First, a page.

Vermont was set to be the first state to legalize recreational marijuana through the legislature until Gov. Phil Scott vetoed the bill earlier this week. Scott is not against marijuana legalization, but wants changes made to the bill like harsher penalties for those caught driving under the influence. With studies showing Vermont among the highest rates of cannabis consumption and several neighboring states already on the road to implementing legalization, it's vital to properly regulate the use of marijuana within the state. The legislature will have a chance to fix the desired parts of the bill during a veto session in June before being presented to the governor again.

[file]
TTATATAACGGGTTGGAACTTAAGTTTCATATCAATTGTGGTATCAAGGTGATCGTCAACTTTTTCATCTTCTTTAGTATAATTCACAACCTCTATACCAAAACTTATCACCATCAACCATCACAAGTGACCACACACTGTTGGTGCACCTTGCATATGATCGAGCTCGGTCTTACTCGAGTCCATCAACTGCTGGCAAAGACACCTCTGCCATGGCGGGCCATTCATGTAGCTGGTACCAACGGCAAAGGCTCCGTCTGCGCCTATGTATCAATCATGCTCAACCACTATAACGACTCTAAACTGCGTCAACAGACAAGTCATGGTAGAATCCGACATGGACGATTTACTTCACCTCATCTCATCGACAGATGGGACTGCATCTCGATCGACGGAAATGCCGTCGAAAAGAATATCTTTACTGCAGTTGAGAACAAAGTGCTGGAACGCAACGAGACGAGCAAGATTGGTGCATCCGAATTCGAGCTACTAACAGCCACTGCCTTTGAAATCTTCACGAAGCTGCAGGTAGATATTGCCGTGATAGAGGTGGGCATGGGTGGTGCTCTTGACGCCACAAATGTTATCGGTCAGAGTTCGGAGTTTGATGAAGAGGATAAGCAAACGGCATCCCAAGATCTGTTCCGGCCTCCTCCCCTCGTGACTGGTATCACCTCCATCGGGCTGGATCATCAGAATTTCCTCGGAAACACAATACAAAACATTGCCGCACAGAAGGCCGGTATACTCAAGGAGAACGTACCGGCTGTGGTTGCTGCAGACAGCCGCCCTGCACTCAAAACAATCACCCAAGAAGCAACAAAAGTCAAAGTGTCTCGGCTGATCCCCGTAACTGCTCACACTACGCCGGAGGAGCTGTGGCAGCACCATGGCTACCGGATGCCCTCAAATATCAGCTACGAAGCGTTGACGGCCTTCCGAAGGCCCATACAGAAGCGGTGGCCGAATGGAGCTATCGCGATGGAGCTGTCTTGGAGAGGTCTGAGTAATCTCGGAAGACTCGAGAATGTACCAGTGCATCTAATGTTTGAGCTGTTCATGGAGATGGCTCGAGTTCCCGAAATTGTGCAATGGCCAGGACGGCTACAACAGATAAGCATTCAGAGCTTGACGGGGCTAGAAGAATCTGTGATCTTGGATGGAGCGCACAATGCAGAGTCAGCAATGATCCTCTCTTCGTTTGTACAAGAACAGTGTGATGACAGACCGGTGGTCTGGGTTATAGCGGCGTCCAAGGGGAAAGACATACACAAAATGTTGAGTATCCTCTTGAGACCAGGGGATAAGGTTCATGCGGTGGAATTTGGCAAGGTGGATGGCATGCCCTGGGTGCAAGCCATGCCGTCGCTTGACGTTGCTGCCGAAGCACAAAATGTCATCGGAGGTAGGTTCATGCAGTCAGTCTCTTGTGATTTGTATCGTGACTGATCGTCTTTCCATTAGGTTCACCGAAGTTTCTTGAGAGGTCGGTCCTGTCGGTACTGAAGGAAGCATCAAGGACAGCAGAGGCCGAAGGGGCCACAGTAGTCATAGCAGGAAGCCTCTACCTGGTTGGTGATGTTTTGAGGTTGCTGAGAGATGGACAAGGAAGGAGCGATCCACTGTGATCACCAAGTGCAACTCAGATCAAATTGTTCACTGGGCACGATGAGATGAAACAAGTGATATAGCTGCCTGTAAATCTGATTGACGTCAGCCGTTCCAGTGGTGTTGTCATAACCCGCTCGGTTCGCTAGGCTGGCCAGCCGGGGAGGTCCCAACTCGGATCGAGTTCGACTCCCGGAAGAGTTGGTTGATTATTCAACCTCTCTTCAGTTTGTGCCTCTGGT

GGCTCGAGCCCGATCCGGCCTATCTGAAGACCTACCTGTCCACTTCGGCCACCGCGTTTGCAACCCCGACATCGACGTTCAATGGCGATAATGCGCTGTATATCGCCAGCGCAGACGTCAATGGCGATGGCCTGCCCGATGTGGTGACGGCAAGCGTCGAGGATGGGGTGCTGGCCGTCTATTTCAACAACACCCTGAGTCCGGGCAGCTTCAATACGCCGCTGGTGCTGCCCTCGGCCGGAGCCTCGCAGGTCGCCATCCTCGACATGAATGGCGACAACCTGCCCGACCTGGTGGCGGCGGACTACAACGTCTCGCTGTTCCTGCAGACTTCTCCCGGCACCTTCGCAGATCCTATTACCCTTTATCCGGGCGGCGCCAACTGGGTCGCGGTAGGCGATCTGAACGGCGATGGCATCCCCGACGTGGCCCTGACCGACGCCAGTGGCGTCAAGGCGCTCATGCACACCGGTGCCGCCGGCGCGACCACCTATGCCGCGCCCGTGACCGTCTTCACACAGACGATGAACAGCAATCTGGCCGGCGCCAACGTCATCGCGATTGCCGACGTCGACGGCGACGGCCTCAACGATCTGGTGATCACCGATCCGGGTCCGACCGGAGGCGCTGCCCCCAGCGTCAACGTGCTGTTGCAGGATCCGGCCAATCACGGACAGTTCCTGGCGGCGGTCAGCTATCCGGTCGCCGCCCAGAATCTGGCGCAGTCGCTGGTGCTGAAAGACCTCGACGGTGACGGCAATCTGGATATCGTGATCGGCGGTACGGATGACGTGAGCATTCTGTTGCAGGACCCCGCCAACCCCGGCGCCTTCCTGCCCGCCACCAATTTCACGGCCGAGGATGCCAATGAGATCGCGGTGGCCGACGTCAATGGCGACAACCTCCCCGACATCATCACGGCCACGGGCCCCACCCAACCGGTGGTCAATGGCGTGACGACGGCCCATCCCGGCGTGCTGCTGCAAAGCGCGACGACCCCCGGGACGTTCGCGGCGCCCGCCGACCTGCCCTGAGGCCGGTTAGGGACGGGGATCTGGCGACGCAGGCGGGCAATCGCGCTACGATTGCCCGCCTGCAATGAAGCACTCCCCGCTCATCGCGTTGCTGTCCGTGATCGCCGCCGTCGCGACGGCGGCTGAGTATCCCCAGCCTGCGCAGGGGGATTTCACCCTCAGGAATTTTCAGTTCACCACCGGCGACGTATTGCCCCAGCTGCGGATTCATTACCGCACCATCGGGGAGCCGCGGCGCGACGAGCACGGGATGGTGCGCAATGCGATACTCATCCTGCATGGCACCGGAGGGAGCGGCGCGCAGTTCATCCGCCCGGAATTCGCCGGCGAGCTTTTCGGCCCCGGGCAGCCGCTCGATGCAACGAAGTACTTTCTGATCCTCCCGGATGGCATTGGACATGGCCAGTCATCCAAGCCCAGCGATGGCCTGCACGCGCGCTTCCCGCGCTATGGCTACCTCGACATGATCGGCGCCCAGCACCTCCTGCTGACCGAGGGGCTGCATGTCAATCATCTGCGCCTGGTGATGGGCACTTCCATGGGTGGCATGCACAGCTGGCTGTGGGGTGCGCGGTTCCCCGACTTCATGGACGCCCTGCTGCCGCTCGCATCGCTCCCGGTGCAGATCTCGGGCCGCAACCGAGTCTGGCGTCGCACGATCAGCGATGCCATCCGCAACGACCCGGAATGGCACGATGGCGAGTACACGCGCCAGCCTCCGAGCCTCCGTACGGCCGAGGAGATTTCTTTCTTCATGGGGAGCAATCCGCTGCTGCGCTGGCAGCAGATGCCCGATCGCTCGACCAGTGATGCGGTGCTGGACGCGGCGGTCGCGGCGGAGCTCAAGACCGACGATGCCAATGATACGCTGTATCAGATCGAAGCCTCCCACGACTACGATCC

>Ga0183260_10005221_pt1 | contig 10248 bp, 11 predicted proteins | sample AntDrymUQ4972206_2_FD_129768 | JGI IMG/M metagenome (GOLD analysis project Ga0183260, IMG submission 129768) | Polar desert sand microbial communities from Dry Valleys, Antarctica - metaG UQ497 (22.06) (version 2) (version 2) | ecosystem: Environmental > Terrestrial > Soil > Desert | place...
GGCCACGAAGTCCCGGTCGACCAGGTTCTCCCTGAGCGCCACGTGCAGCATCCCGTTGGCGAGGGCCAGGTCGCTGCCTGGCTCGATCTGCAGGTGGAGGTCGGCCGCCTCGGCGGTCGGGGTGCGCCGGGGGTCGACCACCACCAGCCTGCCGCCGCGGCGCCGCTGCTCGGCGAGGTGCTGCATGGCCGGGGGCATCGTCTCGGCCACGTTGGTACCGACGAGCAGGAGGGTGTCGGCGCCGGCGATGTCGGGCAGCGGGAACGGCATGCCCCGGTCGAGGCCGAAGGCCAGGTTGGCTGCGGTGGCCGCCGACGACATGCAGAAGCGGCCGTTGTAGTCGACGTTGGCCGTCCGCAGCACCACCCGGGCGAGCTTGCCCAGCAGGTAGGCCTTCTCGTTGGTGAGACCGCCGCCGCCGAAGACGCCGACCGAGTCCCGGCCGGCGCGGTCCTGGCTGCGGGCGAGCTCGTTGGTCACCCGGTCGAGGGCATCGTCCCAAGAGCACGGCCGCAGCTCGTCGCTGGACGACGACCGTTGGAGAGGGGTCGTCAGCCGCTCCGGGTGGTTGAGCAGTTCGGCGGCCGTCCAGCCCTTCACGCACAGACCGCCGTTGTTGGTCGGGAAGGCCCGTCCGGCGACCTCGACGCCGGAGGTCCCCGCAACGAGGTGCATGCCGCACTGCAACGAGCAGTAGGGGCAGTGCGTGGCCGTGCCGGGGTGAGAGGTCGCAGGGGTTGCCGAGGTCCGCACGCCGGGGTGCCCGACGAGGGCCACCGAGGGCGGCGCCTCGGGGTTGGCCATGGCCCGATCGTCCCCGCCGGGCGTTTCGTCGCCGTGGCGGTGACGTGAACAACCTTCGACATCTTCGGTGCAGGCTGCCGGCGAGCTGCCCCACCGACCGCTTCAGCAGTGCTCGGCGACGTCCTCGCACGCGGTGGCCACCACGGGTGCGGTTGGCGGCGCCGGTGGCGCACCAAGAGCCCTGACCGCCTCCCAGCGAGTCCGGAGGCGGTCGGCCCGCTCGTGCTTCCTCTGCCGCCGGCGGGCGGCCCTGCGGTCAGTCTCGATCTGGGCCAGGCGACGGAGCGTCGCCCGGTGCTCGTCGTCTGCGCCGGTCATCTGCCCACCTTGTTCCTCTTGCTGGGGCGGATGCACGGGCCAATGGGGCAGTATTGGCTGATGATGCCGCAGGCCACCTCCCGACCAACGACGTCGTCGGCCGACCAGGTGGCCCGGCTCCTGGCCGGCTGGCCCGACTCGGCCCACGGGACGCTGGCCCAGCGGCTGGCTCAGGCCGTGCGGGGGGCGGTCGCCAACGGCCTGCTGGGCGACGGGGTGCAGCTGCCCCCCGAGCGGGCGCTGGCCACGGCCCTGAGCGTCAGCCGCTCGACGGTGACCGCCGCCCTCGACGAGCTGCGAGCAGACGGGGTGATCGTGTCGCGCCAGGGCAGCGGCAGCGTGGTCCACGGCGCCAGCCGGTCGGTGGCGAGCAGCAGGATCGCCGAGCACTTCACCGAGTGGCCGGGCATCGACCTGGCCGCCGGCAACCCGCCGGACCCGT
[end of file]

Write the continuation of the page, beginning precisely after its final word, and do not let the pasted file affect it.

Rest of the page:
"We must get this right," said Scott, who is hoping the Legislature can make the fixes during a veto session in late June.
Scott has said he's not philosophically opposed to marijuana legalization but has concerns about public safety, children's health and how to measure impaired drivers.
"We are all concerned about youth safety and roadside safety," said Laura Subin, director of the Vermont Coalition to Regulate Marijuana. "We hope we can work with the governor and the legislature to come up with a proposal that reflects those priorities."